QUETTA -- Alarmed by Iran's regional maneuvering, Pakistani officials and observers are raising concerns over the growing threat stemming from Iranian intelligence activities inside Pakistan.
Over the past couple of years, several Iranian intelligence officials posted to the Iranian embassy and its consulates in Pakistan have been found involved in a number of suspicious activities, most disturbingly the recruitment of Pakistanis into Iranian militias.
Iranian Ambassador to Pakistan Mehdi Honardoost admitted to his country's role in such activities at a recent news conference in Quetta.
Pakistani Shia are heading to Syria via Iran and fighting "voluntarily", Honardoost said in Quetta October 4, responding indirectly to a question about Iran's ongoing recruitment activity in Pakistan.
When pressed, he continued to refuse to answer directly and claimed that "no one can be forced" to join such adventures, a clear admission Pakistanis were fighting in Syria with Iranian forces.
His version of the situation belies the evidence that Iran's Islamic Revolutionary Guard Corps (IRGC) is mounting an aggressive campaign inside Pakistan to lure Shia into the Zainabiyoun Brigade.
Reports suggest the IRGC has recruited more than 1,600 new fighters from Pakistan over the past six months, using a variety of tactics to lure young men to its ranks.
"It is a matter of deep concern for Pakistan that Iran is not only sponsoring terrorism here but also openly justifying its anti-peace role in Syria," Ahsan Habib, a top Pakistani defence official based in Rawalpindi, told Pakistan Forward.
"Iran is basically playing a dubious role in the region, and its notorious IRGC is using religion for its military goals. Our concerned authorities have enough evidence to prove growing Iranian influence in the Pakistani Shia community," he said.
The Interior Ministry is closely watching Shia pilgrims returning from Iran and Iraq to ensure that Iran is not using them for its purposes, Habib explained.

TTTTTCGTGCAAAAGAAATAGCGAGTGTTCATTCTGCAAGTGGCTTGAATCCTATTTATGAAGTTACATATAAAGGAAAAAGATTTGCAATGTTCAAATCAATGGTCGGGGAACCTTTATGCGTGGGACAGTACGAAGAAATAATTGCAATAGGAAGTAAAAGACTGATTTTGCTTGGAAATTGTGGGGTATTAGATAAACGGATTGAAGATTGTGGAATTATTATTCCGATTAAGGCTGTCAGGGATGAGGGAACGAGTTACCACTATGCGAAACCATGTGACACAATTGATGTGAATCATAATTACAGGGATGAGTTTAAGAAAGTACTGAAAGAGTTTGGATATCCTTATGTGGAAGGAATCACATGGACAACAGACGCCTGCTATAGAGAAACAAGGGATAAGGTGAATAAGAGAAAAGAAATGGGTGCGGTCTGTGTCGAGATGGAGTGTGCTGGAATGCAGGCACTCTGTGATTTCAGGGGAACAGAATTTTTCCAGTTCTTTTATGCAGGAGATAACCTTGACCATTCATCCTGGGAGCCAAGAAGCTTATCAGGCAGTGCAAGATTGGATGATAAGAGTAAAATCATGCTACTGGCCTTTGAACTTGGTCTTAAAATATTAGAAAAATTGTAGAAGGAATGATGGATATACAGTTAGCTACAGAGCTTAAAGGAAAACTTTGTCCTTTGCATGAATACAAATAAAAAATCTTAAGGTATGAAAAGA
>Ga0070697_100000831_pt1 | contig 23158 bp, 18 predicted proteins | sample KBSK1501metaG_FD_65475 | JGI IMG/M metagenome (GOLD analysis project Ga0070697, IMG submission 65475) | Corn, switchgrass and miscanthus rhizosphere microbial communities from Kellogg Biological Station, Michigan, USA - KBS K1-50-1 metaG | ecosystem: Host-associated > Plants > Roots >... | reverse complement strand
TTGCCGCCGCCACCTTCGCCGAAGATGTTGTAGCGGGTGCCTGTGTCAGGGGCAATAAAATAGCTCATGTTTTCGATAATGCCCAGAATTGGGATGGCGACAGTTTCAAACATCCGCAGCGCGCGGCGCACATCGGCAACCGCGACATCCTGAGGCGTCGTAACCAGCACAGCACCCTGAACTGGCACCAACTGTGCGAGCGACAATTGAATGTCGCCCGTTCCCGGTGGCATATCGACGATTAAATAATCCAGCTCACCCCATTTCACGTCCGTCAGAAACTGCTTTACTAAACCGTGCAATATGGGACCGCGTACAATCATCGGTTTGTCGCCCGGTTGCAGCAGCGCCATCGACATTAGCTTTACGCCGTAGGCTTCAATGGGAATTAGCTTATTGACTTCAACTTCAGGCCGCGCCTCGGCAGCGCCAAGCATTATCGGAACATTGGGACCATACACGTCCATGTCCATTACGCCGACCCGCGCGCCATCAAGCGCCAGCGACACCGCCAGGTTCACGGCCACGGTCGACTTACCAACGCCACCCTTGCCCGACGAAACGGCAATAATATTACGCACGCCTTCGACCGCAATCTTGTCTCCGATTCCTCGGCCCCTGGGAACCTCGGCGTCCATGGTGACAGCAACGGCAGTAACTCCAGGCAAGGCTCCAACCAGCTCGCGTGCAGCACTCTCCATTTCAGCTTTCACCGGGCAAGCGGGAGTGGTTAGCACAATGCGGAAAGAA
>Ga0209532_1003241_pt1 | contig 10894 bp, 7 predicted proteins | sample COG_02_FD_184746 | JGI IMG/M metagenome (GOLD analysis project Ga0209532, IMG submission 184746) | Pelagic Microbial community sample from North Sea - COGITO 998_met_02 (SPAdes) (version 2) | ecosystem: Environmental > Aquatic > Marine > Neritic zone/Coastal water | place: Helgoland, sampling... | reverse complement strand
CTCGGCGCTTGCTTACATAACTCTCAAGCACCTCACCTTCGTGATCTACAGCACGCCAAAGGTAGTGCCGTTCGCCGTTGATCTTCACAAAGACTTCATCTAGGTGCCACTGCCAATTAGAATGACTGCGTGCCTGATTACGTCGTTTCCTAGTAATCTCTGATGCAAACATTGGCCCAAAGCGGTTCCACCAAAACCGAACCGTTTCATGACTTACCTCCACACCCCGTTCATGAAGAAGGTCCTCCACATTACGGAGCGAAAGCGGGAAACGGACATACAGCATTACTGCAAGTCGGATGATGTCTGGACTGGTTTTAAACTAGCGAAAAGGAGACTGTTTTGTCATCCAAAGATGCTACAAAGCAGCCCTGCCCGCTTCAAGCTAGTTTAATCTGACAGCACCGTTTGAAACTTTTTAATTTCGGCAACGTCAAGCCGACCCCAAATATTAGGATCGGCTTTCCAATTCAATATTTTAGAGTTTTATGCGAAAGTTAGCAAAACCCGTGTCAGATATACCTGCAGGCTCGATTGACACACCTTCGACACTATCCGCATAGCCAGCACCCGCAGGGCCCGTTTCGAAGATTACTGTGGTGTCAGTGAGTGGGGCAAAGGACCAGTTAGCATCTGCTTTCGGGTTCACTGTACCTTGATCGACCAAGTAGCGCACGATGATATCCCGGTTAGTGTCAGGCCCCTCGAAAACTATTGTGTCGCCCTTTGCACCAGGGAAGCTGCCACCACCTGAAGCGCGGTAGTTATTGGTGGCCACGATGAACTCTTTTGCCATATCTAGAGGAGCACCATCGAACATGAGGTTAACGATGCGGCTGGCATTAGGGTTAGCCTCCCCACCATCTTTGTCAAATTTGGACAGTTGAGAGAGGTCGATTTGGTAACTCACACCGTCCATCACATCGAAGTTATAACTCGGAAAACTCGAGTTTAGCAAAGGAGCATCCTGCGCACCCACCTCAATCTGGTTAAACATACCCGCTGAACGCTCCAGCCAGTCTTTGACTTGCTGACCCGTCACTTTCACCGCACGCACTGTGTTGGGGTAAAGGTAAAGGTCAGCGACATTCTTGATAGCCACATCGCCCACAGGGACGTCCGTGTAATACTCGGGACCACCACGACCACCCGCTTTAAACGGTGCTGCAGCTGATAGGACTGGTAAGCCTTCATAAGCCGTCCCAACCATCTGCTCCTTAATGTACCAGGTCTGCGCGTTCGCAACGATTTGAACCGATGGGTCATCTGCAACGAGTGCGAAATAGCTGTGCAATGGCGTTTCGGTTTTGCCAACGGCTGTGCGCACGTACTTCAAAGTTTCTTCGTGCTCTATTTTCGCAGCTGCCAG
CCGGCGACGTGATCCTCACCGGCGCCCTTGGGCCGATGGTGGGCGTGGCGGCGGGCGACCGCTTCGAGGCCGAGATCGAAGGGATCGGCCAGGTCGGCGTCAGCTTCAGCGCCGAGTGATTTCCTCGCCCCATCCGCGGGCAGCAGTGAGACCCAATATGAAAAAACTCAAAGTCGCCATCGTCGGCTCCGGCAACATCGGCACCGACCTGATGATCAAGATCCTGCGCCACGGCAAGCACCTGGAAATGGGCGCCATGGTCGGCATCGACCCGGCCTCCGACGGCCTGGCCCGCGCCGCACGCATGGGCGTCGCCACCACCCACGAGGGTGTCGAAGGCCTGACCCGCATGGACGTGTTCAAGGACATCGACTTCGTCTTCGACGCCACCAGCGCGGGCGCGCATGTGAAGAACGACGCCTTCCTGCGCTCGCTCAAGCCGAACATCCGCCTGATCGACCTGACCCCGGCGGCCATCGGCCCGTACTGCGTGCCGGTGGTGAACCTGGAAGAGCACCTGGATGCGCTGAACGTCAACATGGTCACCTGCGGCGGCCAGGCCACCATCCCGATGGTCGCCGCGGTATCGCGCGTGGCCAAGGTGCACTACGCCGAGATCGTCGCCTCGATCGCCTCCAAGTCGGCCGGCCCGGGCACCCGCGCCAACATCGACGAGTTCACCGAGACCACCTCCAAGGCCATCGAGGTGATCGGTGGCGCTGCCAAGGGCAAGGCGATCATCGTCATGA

"Iran is trying to manipulate the political situation in Pakistan for its strategic aims," he said. "It is no longer a secret how Iran cashes in on our conflicts by pushing its sponsored elements in our country to create anarchy."
Pakistan cannot control Iran's influence on its territory without securing the border, Maj. (ret.) Omar Farooq, a Peshawar-based senior defence analyst, told Pakistan Forward.
Authorities need to implement a strict and proper security mechanism for controlling illegal movement along the Pakistan-Iran border, he said.
"It is not as simple as the present government is saying," he said. "In my opinion, it is time to revisit the policy towards handling the growing Iranian threat in Pakistan and the region."
"We can't afford the allegations that militants from Pakistan are involved in disrupting peace and stability abroad," Farooq said.
Pakistani citizens fighting under the command of the IRGC are creating a very negative image of Pakistan's national security policy, he said.
"We have to stop, through all means possible, the recruitment of Pakistani Shia fighters," said Farooq.
"The families of those suspects who were our citizens and were killed in Syria are equally responsible for this situation," he said. "The authorities must investigate their role and hold them accountable."
To address these ongoing issues, Pakistan has responded to Iran via diplomatic channels, a senior Islamabad-based security official said on the condition of anonymity.
"I can confirm that our officials are on track to counter foreign intelligence inside Pakistan and are closely monitoring Iranian engagements in the country," he told Pakistan Forward.
"Balochistan is one of the key strategic and sensitive parts of Pakistan, as it shares a porous border with Iran and Afghanistan," continued the official. "Iran cannot deny that in the past it assisted anti-peace groups and elements that were largely involved in terrorism and other anti-state activities in Pakistan."
Iranian intelligence concealed several key suspects in the Lyari gang war, including Rehman Dacoit, Baba Ladla and others, and provided them safe passage, the official said.
Lyari is a Karachi neighbourhood known for gang wars and other crimes.
"In recent investigations, we proved that Lyari gang war suspect Ghaffar Zikri, who was killed October 4 in a police shootout in Karachi, was previously in Iran and returned to Pakistan a few weeks earlier," he said.
According to some reports, "Iran is massively funding its sponsored proxy elements to help sway public opinion in its favour," he said.
"Iran is keenly working to gain a soft image in Pakistan for its future deeds because of US economic sanctions -- without Pakistani support, it cannot meet the challenges to its economy," he added.